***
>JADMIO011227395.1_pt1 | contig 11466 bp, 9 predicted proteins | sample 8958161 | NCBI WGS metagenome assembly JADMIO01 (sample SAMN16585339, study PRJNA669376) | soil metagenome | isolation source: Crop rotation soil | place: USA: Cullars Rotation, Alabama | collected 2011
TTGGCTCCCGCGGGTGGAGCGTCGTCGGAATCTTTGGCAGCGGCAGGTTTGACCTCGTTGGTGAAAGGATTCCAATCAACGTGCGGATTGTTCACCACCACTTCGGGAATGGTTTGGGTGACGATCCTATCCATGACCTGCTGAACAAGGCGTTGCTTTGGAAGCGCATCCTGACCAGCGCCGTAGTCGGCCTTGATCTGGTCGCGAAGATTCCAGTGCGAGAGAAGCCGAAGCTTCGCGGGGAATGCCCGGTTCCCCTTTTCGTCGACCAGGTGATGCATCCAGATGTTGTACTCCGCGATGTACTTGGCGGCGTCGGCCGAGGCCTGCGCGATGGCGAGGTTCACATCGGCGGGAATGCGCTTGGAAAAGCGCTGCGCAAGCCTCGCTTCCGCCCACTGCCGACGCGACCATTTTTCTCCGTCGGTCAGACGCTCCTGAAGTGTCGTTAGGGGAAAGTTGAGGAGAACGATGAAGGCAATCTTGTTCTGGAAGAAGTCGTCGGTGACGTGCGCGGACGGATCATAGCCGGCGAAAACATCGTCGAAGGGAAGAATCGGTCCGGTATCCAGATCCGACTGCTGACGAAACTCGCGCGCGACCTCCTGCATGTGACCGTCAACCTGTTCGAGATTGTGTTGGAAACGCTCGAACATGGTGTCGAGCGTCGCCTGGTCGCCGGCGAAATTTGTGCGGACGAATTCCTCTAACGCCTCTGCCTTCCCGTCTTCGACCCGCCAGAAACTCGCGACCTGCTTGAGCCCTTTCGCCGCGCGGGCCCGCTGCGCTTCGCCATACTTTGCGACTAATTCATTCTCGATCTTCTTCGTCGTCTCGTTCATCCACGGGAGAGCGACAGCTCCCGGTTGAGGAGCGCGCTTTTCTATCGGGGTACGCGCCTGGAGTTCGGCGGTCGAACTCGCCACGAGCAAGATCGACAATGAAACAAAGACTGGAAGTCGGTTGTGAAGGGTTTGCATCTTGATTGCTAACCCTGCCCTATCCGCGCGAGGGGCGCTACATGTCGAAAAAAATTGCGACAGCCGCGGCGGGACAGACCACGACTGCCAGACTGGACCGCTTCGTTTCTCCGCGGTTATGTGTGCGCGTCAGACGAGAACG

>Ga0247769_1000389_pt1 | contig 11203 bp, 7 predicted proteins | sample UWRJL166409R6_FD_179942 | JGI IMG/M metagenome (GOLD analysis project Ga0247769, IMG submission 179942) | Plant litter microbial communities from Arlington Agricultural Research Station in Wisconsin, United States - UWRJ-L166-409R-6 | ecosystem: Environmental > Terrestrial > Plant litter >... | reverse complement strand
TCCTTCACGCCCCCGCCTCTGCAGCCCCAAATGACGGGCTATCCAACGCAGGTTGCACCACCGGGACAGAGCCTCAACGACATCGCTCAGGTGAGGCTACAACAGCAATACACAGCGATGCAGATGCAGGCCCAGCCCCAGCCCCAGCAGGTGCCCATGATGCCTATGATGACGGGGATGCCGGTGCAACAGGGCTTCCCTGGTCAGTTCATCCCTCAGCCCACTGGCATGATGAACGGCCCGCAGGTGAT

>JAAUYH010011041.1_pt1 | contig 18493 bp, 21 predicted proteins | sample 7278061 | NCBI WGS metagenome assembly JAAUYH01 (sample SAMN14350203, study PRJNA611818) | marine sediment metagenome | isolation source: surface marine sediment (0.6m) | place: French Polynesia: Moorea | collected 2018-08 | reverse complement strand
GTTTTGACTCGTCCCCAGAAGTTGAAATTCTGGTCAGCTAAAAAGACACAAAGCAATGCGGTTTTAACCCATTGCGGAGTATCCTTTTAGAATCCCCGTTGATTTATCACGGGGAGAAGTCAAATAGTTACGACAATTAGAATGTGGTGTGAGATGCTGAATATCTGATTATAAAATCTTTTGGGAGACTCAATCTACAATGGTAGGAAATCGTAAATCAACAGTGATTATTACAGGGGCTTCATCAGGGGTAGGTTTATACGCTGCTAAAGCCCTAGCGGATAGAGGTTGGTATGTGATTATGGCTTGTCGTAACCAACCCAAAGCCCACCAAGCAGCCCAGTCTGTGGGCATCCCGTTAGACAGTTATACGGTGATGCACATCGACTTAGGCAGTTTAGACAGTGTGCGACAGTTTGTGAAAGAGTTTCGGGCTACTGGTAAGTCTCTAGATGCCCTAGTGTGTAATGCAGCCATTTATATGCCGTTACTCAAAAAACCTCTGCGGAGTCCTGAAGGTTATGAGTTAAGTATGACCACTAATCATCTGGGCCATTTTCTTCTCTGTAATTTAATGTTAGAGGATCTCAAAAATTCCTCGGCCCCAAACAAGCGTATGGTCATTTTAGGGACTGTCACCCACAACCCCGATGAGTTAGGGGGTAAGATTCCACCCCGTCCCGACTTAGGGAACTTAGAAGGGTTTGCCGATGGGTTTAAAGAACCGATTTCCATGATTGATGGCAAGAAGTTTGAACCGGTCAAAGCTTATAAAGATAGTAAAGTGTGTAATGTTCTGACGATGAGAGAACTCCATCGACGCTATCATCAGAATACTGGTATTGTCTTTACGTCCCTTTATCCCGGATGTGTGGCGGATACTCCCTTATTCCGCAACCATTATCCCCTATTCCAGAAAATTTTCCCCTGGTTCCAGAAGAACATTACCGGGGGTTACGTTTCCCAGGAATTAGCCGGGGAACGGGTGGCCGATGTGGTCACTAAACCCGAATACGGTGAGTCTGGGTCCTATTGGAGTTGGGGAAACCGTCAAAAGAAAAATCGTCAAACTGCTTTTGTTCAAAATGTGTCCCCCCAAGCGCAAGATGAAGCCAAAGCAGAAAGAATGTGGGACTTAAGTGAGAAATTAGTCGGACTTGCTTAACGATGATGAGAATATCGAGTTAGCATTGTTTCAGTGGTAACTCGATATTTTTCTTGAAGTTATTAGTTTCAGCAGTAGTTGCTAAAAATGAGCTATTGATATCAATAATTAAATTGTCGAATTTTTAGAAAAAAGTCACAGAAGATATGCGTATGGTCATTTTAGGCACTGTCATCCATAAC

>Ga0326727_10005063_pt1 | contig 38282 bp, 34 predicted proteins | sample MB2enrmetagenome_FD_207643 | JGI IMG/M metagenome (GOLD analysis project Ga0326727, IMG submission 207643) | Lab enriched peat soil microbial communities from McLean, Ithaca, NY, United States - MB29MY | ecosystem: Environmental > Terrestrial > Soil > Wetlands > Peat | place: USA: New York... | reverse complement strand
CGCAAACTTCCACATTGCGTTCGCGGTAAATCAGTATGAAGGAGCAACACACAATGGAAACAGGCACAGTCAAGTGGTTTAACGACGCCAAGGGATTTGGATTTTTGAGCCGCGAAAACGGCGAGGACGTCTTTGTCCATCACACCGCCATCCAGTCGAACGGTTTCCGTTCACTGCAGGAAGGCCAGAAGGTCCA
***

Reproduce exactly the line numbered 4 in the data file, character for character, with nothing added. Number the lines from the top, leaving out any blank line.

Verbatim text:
TCCTTCACGCCCCCGCCTCTGCAGCCCCAAATGACGGGCTATCCAACGCAGGTTGCACCACCGGGACAGAGCCTCAACGACATCGCTCAGGTGAGGCTACAACAGCAATACACAGCGATGCAGATGCAGGCCCAGCCCCAGCCCCAGCAGGTGCCCATGATGCCTATGATGACGGGGATGCCGGTGCAACAGGGCTTCCCTGGTCAGTTCATCCCTCAGCCCACTGGCATGATGAACGGCCCGCAGGTGAT